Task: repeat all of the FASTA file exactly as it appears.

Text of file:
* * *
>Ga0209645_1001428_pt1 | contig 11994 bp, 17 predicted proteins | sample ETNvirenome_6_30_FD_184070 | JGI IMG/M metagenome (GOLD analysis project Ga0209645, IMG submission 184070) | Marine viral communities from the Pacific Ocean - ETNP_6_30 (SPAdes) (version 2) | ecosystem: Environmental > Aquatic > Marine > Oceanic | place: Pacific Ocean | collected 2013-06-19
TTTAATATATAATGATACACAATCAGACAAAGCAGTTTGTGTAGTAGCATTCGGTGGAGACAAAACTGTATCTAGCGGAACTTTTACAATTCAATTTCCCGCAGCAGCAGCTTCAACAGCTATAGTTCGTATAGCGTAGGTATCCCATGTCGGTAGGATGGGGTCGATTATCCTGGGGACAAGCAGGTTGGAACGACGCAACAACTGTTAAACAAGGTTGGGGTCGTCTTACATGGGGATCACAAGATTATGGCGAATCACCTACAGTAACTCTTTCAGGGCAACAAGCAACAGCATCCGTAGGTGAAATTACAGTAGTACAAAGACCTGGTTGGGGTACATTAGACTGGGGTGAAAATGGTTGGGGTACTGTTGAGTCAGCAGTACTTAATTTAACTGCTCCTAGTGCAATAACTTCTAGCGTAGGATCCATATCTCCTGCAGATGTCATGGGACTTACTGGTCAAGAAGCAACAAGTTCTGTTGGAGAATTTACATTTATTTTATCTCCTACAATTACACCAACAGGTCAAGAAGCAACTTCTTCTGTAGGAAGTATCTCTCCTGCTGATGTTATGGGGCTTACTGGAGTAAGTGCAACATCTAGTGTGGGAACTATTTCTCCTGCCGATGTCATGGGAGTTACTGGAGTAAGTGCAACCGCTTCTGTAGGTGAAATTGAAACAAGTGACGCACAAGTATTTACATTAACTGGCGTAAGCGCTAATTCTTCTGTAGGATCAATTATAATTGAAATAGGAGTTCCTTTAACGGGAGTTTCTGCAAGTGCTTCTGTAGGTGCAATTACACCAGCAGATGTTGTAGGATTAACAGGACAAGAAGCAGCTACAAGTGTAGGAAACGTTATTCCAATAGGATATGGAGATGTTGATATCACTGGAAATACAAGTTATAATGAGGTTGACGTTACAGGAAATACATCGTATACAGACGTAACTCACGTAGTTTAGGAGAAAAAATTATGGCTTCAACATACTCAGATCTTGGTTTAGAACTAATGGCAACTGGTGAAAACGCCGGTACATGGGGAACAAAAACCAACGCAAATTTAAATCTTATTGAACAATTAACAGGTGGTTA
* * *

>Ga0209645_1001428_pt1 | contig 11994 bp, 17 predicted proteins | sample ETNvirenome_6_30_FD_184070 | JGI IMG/M metagenome (GOLD analysis project Ga0209645, IMG submission 184070) | Marine viral communities from the Pacific Ocean - ETNP_6_30 (SPAdes) (version 2) | ecosystem: Environmental > Aquatic > Marine > Oceanic | place: Pacific Ocean | collected 2013-06-19
TTTAATATATAATGATACACAATCAGACAAAGCAGTTTGTGTAGTAGCATTCGGTGGAGACAAAACTGTATCTAGCGGAACTTTTACAATTCAATTTCCCGCAGCAGCAGCTTCAACAGCTATAGTTCGTATAGCGTAGGTATCCCATGTCGGTAGGATGGGGTCGATTATCCTGGGGACAAGCAGGTTGGAACGACGCAACAACTGTTAAACAAGGTTGGGGTCGTCTTACATGGGGATCACAAGATTATGGCGAATCACCTACAGTAACTCTTTCAGGGCAACAAGCAACAGCATCCGTAGGTGAAATTACAGTAGTACAAAGACCTGGTTGGGGTACATTAGACTGGGGTGAAAATGGTTGGGGTACTGTTGAGTCAGCAGTACTTAATTTAACTGCTCCTAGTGCAATAACTTCTAGCGTAGGATCCATATCTCCTGCAGATGTCATGGGACTTACTGGTCAAGAAGCAACAAGTTCTGTTGGAGAATTTACATTTATTTTATCTCCTACAATTACACCAACAGGTCAAGAAGCAACTTCTTCTGTAGGAAGTATCTCTCCTGCTGATGTTATGGGGCTTACTGGAGTAAGTGCAACATCTAGTGTGGGAACTATTTCTCCTGCCGATGTCATGGGAGTTACTGGAGTAAGTGCAACCGCTTCTGTAGGTGAAATTGAAACAAGTGACGCACAAGTATTTACATTAACTGGCGTAAGCGCTAATTCTTCTGTAGGATCAATTATAATTGAAATAGGAGTTCCTTTAACGGGAGTTTCTGCAAGTGCTTCTGTAGGTGCAATTACACCAGCAGATGTTGTAGGATTAACAGGACAAGAAGCAGCTACAAGTGTAGGAAACGTTATTCCAATAGGATATGGAGATGTTGATATCACTGGAAATACAAGTTATAATGAGGTTGACGTTACAGGAAATACATCGTATACAGACGTAACTCACGTAGTTTAGGAGAAAAAATTATGGCTTCAACATACTCAGATCTTGGTTTAGAACTAATGGCAACTGGTGAAAACGCCGGTACATGGGGAACAAAAACCAACGCAAATTTAAATCTTATTGAACAATTAACAGGTGGTTA